The Edmonton Oilers sign Travis Ewanyk

Jonathan Willis
March 22 2013 01:18PM

On Friday, the Oilers announced that they had signed 2011 third-round pick Travis Ewanyk to an entry-level contract.

It’s an interesting decision – Ewanyk’s performance since draft day means that signing him was not a no-brainer. He’s struggled with injuries, and even when healthy he hasn’t produced offensively, as his statistics bear out. Of course, offence isn’t Ewanyk’s game: he plays with an edge, and he is responsible defensively. The question is whether a player like Ewanyk can make it to the majors without offensive production.

Comparables?

Looking at the draft since 2000, we can see it’s at least possible. The following is an exhaustive list of WHL players drafted from 2000-present that have played at least one NHL game after scoring 0.40 points per game or less in their 19-year old season. The numbers are projections over an 82-game WHL season (easier to read than points/game) and italics indicate a player appeared in less than 25 games that season. “Draft” indicates each player’s totals in their first year of draft eligibility, and the +1 and +2 seasons are the years afterward.

Essentially, it’s a list of fighters – players elevated to the NHL because of their ability to take and throw a punch. The lone exception is Travis Moen, who against all odds has 100 points in the NHL despite never cracking the 30-point barrier in a single season in junior. Moen is the exception to the rule in a lot of ways – most NHL players, even most NHL checkers, contribute offence in junior. Kyle Brodziak led his team with 93 points in his final WHL season, Colin Fraser was point-per-game player, Dale Weise was close to the mark – even nearly pure-fighter types like Frazer McLaren (40 points in 66 games) and Ryan Reaves (35 points in 69 games) out-scored Moen at the same age.

The Oilers are gambling that Ewanyk, like Moen, has something to offer an NHL team – that he’s good enough everywhere else that he can beat the odds. Time will tell whether that gamble was worthwhile.

Update: Bruce McCurdy, who sees the Oil Kings much more frequently than I do, posts his perspective on Ewanyk.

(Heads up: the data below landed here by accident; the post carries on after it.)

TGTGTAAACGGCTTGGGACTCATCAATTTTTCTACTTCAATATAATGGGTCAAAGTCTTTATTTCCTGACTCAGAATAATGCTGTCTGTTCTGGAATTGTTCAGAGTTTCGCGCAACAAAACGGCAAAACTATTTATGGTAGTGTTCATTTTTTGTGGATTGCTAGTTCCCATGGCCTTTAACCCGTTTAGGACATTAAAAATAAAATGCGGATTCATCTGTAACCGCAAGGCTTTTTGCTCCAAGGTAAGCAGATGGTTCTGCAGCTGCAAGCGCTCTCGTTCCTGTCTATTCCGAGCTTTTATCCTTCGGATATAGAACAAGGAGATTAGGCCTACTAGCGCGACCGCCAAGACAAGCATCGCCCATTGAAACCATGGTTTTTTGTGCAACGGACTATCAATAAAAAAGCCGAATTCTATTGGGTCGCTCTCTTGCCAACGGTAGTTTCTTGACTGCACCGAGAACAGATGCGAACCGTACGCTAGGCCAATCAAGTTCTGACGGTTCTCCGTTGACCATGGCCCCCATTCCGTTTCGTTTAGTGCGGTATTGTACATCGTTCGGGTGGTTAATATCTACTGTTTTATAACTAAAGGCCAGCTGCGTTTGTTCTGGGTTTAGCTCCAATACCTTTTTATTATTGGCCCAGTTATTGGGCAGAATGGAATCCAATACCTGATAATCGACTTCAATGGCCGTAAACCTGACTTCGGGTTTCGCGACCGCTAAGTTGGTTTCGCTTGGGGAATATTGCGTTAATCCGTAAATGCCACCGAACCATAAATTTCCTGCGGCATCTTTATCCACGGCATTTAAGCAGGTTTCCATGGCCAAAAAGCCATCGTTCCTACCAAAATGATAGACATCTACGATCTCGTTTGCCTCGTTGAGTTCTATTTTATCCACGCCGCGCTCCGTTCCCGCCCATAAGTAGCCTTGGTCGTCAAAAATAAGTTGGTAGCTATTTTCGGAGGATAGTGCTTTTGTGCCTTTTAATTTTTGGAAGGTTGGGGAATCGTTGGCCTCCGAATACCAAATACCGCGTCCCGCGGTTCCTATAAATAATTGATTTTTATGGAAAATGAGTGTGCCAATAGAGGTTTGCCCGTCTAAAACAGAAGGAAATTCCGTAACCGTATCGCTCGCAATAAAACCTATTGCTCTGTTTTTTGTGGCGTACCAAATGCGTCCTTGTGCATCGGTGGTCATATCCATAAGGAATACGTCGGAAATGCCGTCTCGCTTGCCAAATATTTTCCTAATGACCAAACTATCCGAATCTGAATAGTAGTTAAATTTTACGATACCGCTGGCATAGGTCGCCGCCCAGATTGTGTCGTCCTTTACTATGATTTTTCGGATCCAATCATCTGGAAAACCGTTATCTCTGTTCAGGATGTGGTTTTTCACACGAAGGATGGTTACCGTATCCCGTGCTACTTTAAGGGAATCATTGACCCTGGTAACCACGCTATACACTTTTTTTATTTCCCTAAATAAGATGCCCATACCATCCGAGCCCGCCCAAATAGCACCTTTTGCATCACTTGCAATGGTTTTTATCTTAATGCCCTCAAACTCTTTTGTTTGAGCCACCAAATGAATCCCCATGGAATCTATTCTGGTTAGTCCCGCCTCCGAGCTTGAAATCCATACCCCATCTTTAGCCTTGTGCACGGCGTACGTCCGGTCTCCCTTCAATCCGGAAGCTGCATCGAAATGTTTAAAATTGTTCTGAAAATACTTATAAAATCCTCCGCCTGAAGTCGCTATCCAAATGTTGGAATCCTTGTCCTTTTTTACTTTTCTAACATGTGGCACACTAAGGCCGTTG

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Jonathan Willis is a freelance writer. He currently works for Oilers Nation, Sportsnet, the Edmonton Journal and Bleacher Report. He's co-written three books and worked for myriad websites, including Grantland, ESPN, The Score, and Hockey Prospectus. He was previously the founder and managing editor of Copper & Blue.
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#51 DigDeepNBleedBlue
March 22 2013, 07:27PM
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@Citizen David

There are a lot of factors to understand. I don't have a complete grasp on it either, but....

A few points: most players that go the American College route do not play Major Junior. They play in a league like the BCHL or American High School and get drafted from there. Once they go to American College the drafting team holds their rights for 4 years, I believe.

A player, typically, from Canadian College/University hockey never got drafted by a NHL team or were never signed after they were drafted and the drafting team forfeited their rights to the player. Those players where almost always drafted from the CHL if they were drafted at all.

To summarize, most end up in Canadian Colleges after Jr and no NHL team holds their rights. That's the major difference.

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#52 The Soup Fascist
March 22 2013, 07:34PM
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MarcusBillius wrote:

My bad, I should read the comments first.

No prob. Only reason I knew was I asked the same question.

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#53 Citizen David
March 22 2013, 07:38PM
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DigDeepNBleedBlue wrote: